At the Camden County Correctional Facility, residents are offered not just one, but three different options of medications for opioid use disorder.
For Kirk Stewart, 47, of Gloucester City, getting immediate access to addiction treatment has helped him live a better life while incarcerated.
“And here, I get the [buprenorphine] shot and I don’t have to worry about forgetting or remembering to take my medication every day,” Stewart said. “It’s once a month and I just go on with my daily life.”
About 203 people at the Camden facility – about a quarter of all its residents – are receiving medication for opioid use disorder.
Prior to someone’s release, a team of specialists line up outpatient treatment appointments, put together harm reduction supplies, and sometimes find housing placements at sober living homes.
On Tuesday, White House official Dr. Rahul Gupta called Camden County’s addiction treatment program for incarcerated people “a model for the nation” as he previewed federal changes coming later this year that will expand substance use health care for high-risk populations.
“Because the bottom line is this: treating substance use disorder in prisons, jails is a smart move,” Gupta said. “It’s a smart move for our economic prosperity, for our safety and health, for the nation.”
Gupta is the director of the Office of National Drug Control Policy. He toured the county jail, met with residents, and spoke with local and state leaders about the Biden Administration’s plans to address the opioid epidemic and its deadly toll.
National studies show that someone is at least 12.7 times more at risk of suffering a fatal overdose within two weeks after release from jail or prison than the general population.
Experts say people have a better chance at maintaining addiction recovery if they’re able to access medication while incarcerated, and continue that treatment during their transition into the community after release, which is also referred to as reentry.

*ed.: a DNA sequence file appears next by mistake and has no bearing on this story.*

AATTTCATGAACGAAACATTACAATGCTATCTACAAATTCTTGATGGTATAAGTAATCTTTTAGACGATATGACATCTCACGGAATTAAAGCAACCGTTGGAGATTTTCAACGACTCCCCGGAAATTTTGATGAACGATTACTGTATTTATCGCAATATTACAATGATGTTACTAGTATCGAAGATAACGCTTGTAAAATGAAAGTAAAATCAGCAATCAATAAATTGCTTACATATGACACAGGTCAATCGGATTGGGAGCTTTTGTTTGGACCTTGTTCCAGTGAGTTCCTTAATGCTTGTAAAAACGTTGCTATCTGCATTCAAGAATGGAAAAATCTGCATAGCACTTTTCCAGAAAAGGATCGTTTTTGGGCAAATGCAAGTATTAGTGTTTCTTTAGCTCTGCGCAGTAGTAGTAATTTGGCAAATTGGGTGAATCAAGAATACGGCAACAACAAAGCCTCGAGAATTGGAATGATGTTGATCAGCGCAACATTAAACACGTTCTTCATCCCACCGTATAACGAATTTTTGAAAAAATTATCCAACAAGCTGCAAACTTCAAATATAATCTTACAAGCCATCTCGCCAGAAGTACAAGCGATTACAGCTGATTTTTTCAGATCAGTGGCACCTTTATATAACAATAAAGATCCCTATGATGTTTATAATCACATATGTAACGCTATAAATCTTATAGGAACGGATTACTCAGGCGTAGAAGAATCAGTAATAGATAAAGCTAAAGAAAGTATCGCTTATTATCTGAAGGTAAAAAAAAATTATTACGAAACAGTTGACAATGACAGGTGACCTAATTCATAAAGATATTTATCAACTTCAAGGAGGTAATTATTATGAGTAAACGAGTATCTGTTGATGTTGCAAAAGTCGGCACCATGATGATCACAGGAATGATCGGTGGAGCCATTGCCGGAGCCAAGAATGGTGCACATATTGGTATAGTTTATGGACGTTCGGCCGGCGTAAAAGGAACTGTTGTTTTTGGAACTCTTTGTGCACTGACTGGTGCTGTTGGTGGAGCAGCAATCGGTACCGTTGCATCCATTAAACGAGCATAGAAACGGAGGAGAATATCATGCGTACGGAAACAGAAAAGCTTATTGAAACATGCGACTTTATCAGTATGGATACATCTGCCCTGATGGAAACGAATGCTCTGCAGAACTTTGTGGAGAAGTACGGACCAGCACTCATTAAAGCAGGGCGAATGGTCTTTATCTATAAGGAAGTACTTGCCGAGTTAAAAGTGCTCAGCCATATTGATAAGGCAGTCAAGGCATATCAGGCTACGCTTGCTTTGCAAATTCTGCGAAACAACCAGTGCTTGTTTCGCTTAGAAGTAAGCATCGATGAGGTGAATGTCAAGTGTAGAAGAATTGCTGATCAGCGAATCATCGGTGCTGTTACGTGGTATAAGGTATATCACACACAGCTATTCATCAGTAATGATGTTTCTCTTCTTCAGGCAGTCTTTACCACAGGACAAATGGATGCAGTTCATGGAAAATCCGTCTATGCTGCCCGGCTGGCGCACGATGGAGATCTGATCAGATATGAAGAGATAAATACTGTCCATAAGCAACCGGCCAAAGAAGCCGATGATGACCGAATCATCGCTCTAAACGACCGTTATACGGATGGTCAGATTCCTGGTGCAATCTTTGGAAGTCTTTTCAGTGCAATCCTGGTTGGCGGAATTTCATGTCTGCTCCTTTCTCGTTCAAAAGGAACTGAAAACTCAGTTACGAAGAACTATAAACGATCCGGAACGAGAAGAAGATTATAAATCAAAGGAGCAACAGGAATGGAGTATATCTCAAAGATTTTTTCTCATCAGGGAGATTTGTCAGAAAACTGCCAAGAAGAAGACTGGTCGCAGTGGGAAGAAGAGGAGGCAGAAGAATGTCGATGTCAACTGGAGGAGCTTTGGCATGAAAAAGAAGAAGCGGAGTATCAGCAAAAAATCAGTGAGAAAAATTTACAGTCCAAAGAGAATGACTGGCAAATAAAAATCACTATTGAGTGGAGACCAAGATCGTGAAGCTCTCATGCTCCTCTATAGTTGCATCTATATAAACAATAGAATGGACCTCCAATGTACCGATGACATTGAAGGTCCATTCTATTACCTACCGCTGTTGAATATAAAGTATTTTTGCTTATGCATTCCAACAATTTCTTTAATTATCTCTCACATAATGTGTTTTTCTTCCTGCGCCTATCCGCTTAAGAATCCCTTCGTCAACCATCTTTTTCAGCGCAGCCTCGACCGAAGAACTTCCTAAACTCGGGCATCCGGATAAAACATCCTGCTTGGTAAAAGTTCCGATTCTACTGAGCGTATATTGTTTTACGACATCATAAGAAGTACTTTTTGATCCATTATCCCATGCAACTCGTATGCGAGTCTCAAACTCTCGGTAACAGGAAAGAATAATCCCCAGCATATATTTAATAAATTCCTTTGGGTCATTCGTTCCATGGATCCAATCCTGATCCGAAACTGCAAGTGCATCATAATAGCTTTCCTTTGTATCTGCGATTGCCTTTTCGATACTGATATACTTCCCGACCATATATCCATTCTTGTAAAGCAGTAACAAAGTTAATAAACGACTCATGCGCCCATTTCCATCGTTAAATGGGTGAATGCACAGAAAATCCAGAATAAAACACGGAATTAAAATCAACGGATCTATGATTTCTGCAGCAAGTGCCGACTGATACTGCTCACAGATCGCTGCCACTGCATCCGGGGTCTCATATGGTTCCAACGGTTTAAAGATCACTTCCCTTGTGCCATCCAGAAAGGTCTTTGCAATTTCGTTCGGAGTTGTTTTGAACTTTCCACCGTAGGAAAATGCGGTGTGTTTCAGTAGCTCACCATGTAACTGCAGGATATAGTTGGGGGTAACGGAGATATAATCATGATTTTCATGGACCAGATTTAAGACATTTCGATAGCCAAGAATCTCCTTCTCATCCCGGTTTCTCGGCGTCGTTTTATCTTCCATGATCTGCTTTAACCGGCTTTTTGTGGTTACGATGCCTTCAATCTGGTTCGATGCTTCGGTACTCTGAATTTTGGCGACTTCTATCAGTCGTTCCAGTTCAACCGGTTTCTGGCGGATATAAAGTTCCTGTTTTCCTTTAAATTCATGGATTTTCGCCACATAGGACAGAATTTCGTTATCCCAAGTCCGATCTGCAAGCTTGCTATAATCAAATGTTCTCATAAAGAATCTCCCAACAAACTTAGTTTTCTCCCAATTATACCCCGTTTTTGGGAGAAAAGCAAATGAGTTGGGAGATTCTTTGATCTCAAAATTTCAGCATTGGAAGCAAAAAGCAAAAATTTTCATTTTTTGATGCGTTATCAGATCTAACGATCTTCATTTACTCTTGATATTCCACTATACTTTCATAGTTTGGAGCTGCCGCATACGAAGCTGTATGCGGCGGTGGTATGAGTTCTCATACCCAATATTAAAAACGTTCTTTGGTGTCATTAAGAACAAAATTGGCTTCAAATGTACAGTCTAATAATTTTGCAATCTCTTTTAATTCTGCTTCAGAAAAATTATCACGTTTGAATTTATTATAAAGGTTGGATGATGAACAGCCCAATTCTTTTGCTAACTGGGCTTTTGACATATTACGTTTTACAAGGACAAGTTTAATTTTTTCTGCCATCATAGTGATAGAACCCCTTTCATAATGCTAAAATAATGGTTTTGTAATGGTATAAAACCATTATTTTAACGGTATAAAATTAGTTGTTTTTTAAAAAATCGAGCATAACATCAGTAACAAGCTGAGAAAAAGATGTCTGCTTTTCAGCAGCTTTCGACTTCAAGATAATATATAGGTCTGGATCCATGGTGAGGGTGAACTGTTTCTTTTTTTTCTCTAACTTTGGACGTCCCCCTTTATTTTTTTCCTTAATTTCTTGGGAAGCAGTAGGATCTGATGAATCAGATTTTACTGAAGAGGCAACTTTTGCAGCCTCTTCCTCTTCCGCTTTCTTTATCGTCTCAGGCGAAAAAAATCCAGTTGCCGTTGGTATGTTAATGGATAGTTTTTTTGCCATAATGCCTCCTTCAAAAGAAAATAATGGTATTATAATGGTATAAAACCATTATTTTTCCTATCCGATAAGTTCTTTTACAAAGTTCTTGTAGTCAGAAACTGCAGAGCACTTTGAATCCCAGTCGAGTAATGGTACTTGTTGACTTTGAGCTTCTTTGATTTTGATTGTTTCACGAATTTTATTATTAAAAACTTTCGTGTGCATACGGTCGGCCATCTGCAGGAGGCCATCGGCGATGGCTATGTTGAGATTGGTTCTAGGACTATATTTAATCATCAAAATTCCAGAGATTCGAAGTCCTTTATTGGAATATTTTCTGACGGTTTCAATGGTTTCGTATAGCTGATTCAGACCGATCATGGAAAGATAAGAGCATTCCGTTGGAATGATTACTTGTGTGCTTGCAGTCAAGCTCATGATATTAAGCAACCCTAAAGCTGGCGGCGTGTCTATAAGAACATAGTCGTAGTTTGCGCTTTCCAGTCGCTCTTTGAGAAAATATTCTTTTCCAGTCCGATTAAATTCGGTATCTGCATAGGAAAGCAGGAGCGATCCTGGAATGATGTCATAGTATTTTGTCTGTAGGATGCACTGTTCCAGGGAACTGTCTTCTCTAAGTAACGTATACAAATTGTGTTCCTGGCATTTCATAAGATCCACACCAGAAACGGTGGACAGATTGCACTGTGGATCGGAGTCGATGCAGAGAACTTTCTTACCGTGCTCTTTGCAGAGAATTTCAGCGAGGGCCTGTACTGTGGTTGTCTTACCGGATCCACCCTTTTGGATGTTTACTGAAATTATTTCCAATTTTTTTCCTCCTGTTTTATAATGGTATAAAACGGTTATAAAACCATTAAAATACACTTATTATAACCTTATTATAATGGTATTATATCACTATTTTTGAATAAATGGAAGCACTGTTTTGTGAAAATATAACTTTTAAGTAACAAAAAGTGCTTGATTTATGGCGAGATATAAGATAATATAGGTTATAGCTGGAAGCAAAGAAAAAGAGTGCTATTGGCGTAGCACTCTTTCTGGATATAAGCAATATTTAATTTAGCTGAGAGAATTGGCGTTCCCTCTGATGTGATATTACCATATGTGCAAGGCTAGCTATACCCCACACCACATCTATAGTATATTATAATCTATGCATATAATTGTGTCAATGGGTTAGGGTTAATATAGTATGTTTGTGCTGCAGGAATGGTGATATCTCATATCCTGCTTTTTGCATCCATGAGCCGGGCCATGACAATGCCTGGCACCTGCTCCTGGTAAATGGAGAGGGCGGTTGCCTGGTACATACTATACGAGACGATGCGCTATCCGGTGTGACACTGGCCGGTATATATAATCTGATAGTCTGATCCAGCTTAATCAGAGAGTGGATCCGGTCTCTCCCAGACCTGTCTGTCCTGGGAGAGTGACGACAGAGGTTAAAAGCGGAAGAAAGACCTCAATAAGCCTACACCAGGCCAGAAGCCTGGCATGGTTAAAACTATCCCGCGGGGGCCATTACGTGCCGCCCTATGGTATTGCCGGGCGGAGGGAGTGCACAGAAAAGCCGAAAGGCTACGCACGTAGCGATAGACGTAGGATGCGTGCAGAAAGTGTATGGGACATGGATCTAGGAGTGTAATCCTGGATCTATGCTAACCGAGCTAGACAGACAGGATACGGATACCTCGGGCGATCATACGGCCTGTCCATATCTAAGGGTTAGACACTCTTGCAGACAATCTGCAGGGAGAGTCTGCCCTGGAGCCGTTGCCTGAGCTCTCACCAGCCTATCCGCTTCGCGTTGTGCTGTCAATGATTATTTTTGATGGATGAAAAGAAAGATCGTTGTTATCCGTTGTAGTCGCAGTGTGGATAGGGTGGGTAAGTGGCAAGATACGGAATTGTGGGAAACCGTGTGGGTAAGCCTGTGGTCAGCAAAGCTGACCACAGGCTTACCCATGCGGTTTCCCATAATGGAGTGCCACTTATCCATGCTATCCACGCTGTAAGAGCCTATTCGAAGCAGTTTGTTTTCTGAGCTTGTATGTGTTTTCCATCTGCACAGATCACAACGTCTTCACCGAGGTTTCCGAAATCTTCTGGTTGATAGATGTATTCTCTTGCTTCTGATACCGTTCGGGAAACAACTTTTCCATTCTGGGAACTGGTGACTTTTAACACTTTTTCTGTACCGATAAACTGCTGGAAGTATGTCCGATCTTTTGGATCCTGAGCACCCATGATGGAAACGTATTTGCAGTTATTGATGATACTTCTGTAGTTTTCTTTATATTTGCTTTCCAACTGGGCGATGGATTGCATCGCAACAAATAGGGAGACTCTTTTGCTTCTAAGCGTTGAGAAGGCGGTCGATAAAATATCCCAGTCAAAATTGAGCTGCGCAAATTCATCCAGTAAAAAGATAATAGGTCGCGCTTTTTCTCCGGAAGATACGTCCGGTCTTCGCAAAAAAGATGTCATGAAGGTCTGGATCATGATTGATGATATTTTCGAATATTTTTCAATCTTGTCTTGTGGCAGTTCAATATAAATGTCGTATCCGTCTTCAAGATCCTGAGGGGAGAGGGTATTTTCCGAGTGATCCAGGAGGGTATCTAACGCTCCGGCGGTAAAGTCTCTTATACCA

Prisons and jails have paid for these services largely with state funds and private grants – they were not allowed to use certain federal health care dollars to pay for substance use treatment for people behind bars.
But that’s soon changing. This spring, federal agencies will issue new guidance on how states can apply to use Medicaid funding to pay for treatment and support services leading up to reentry.
At the Camden County facility in South Jersey, the cost for addiction treatment and reentry services, including the employment of specialized staff has exceeded $1.8 million since 2019, according to officials.
Warden Karen Taylor said additional funding could go a long way in creating a more robust program in Camden County.
“Every day, individuals leave our facility, back to the community, and we need to make sure that they are provided with the resources to be successful,” she said. “Medication alone are not the resources – medication plus housing, medication plus identification, medication plus our peer navigators in the community, that’s how we become successful.”
California became the first state to get approval for this type of funding last month. Federal agencies are using it as a pilot example before issuing final guidance for other states.
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